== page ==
Food & Drink

The Problem With ‘Mystery Flavors’

I just love brilliant marketing ideas.

I respect them and in many cases, they make me jealous I didn’t think of them! And then there are those that make me shudder. Remember in the early 2000s when Heinz came up with their green ketchup. It was an overnight sensation and bumped up sales. But the brand was greedy so they introduced blue, then purple which floundered – after all how much ketchup does one family need?

No question kids just love brightly colored everything – including foods, but then as a last resort, a brand manager decided to try one more – a mystery bottle – where you had no idea what color the ketchup was. It could be orange, teal or purple. This brand manager, I suppose, just didn’t realize that parents were becoming more concerned about artificial colors – especially those that looked like they can glow in the dark – and these products proved to be a disaster.

Turkey Hill, in my opinion one of the best ice creams on the market, has decided to follow the Heinz debacle – or maybe they just hired that same brand manager? (Only kidding!) Starting in January their limited-edition Mystery Flavor is hitting supermarket shelves. They are also running a contest for what they call ‘flavor detectives’, who may win free ice cream for life. The contest launches tomorrow on December 31 and runs through March 14, 2022. Hold on a minute – if I can go to my supermarket and buy the Mystery Flavor starting in a couple of days from now – how much of a flavor detective do I need to be? I don’t get it. It the flavor is that obscure, that after trying it I can’t figure out what the flavor is what does that say about my taste buds (or the ice cream recipe itself)?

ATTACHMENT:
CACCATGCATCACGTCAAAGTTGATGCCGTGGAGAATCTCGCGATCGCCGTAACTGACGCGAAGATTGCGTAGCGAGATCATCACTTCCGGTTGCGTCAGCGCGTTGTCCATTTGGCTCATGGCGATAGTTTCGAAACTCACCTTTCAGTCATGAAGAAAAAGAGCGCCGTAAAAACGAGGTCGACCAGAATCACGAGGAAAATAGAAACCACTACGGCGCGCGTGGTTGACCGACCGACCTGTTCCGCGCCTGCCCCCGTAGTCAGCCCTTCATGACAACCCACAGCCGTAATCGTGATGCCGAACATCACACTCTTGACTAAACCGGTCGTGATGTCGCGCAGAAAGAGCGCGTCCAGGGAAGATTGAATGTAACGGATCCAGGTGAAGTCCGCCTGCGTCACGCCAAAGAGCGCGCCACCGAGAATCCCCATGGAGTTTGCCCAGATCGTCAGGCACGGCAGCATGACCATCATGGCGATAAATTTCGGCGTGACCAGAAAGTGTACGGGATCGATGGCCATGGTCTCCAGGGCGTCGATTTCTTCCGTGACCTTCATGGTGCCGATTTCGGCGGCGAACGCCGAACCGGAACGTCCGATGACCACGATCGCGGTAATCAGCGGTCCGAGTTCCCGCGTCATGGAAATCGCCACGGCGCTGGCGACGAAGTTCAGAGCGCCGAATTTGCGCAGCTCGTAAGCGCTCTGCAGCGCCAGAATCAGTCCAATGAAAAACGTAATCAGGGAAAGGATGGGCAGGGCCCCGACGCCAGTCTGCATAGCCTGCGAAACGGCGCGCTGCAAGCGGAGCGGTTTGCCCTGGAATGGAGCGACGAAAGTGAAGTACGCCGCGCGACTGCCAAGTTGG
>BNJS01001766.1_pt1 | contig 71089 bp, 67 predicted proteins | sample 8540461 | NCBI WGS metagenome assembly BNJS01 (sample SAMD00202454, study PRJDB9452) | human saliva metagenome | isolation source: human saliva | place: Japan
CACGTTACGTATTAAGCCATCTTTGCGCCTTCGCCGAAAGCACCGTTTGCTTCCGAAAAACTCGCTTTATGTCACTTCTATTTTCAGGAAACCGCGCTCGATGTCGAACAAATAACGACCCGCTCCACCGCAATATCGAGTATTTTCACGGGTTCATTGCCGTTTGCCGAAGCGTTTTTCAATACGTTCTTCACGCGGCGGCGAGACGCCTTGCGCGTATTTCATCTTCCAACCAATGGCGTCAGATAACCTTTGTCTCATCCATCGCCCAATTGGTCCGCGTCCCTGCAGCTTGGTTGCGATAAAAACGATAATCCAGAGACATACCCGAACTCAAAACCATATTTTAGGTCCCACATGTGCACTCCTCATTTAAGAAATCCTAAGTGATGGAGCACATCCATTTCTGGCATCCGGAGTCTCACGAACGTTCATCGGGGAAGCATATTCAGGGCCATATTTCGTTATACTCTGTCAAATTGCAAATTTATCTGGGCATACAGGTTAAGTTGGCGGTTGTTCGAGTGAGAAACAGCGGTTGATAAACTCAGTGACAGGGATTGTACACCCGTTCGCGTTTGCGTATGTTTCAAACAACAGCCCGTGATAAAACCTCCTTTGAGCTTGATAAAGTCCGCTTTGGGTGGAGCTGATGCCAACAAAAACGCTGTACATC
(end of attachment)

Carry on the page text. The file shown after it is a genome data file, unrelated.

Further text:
The real question in today’s world of scores of ice cream flavors from the likes of Ben Jerry’s and Hagen Dazs with consumers being more particular about their foods than ever, and more kids these days with food allergies, why would someone buy a mystery flavor? The package image that Turkey Hill’s PR folks sent me does not include any statements on the package for no artificial colors or ingredients – and their information did not include ingredient statement or nutritional facts label. The most shocking revelation is that the package states that it is a “frozen dairy desert” so it isn’t even ice cream.

Ice cream is one of America’s favorite foods and has been for generations, a marketing scheme like this is doomed for failure.

I don’t know about you, but I’ll stick to a flavor that I enjoy and know for 2022; and one that I know what’s inside the package. What about you? Would you buy it? Are you willing to take the chance on a ‘mystery flavor’ when it comes to your ice cream?

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